Senior Elixir Developer, Plataformatec

Even if you have no current plans to write a Phoenix web app, you need to read
Programming Phoenix. The insights this book gives into Elixir, Erlang, and OTP—
their strengths, and the corresponding thoughtful design patterns that went into
the Phoenix framework—are invaluable to any developer in the Elixir/Erlang

- Mike Binns

Senior Software Engineer, Dockyard

See All Reviews

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What You Need

To work through this book, you will need a computer capable of running Erlang 18 or higher, Elixir 1.5 or higher, and Phoenix 1.4 or higher. A rudimentary knowledge of Elixir is also highly recommended.

Contents & Extracts

  • Preface
  • Introduction
  • Building with Functional MVC
    • The Lay of the Land
      • Simple Functions
      • Installing Your Development Environment
      • Creating a Throwaway Project
      • Building a Feature excerpt
      • Going Deeper: The Request Pipeline
      • Wrapping Up
    • Controllers
      • Understanding Controllers
      • Building a Controller
      • Coding Views
      • Using Helpers
      • Showing a User
      • Wrapping Up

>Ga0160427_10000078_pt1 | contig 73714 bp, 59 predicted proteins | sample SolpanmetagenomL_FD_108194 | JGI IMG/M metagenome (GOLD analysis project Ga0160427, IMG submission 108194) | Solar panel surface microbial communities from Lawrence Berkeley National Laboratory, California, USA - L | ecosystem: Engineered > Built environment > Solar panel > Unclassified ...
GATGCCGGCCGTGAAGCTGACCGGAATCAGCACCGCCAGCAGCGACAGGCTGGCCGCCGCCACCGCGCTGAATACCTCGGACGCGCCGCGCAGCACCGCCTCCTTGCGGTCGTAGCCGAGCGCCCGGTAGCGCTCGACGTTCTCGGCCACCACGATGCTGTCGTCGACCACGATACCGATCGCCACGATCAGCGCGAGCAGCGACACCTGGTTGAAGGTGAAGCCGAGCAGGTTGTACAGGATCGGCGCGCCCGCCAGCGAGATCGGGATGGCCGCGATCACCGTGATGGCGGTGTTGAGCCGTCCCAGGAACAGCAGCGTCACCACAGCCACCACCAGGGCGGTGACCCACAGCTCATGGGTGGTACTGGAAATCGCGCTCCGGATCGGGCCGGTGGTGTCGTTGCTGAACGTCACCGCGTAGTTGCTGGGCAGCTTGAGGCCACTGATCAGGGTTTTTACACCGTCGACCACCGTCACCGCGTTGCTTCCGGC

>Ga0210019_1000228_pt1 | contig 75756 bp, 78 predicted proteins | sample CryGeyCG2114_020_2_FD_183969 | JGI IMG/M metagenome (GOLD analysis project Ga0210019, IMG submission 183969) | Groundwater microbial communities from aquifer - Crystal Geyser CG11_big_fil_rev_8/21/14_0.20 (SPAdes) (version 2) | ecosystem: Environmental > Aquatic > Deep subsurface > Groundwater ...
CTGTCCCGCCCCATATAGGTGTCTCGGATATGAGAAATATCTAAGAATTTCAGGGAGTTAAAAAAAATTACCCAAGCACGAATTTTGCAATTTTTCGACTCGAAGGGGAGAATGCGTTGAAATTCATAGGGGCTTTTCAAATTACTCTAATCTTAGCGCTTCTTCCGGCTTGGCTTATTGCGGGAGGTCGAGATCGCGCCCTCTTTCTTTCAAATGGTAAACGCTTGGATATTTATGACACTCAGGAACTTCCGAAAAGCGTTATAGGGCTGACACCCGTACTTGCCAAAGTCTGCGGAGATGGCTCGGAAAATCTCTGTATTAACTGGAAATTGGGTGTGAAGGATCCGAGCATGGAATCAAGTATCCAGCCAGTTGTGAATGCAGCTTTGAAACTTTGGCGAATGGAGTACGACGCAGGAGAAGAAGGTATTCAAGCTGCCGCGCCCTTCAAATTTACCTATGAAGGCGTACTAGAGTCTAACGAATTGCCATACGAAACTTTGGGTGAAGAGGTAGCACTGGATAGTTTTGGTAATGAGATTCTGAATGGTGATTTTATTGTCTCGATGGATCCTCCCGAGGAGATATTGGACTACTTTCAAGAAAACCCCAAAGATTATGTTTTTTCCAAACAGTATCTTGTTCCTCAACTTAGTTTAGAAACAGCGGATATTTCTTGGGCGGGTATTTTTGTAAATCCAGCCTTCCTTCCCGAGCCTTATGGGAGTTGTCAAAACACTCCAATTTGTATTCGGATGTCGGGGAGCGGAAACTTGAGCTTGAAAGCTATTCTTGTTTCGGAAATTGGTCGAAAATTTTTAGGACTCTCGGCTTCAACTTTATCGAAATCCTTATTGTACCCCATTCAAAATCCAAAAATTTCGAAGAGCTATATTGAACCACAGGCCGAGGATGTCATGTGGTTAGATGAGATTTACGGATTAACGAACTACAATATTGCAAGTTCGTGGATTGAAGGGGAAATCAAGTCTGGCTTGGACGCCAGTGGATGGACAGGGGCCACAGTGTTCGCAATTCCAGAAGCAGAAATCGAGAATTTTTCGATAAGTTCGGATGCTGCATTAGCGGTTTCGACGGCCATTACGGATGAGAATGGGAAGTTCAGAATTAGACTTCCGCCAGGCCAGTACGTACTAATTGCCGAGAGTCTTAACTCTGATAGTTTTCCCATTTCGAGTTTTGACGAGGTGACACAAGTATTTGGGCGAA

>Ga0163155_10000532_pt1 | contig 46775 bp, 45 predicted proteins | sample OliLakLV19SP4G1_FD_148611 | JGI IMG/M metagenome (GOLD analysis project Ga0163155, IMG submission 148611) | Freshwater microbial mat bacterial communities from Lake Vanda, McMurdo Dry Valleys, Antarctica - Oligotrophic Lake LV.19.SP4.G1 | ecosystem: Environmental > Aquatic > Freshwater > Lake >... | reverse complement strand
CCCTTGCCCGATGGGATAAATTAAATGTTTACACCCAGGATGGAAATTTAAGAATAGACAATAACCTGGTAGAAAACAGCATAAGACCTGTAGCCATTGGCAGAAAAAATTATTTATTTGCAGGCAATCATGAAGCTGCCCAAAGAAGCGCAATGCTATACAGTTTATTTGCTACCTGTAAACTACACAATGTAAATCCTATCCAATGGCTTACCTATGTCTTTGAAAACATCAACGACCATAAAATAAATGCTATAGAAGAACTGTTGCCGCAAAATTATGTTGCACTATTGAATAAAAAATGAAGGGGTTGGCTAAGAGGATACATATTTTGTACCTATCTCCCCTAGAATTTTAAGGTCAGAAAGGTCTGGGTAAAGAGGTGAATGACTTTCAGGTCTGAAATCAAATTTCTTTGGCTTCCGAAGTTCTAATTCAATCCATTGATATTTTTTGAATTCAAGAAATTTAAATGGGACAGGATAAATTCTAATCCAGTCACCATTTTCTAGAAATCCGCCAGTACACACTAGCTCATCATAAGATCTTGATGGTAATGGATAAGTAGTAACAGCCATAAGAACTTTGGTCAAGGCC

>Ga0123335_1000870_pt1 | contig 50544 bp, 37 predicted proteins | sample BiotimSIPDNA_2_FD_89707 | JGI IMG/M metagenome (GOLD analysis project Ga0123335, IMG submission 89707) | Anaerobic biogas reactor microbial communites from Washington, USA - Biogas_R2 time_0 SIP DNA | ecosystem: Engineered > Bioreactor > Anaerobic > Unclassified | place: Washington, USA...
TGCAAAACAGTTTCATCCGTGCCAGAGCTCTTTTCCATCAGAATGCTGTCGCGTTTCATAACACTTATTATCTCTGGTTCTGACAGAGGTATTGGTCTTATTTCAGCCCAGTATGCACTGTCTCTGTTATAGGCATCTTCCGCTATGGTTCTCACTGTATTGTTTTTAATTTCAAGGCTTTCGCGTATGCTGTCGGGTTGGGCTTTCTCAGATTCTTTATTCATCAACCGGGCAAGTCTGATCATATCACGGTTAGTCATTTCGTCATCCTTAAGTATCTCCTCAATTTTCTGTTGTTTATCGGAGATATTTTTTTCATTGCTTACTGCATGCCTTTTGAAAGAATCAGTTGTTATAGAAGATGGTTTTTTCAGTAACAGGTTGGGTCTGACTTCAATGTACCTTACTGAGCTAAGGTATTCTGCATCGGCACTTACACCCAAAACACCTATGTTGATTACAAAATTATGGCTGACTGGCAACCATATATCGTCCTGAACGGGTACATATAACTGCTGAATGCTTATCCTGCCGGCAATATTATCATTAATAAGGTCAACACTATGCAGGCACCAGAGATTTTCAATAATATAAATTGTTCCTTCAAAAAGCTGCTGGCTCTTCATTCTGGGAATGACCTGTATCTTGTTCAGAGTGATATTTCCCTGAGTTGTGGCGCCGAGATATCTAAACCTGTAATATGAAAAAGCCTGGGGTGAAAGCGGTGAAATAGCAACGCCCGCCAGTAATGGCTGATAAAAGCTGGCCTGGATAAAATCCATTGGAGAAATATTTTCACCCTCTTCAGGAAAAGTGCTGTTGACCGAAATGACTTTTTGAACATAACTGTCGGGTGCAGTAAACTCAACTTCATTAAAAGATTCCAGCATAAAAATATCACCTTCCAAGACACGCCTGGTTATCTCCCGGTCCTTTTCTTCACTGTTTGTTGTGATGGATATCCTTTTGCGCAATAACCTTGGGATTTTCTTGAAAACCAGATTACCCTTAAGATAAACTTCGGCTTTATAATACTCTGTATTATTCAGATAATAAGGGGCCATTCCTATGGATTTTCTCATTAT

• Ecto and Changesets
      • Understanding Ecto
      • Defining the User Schema and Migration
      • Using the Repository to Add Data
      • Building Forms
      • Creating Resources
      • Wrapping Up
    • Authenticating Users
      • Preparing for Authentication
      • Managing Registration Changesets
      • Creating Users
      • The Anatomy of a Plug excerpt
      • Writing an Authentication Plug
      • Implementing Login and Logout
      • Presenting User Account Links
      • Wrapping Up
    • Generators and Relationships
      • Using Generators
      • Building Relationships
      • Managing Related Data
      • In-context Relationships
      • Wrapping Up
    • Ecto Queries and Constraints excerpt
      • Seeding and Associating Categories
      • Diving Deeper into Ecto Queries
      • Constraints
      • Wrapping Up
    • Testing MVC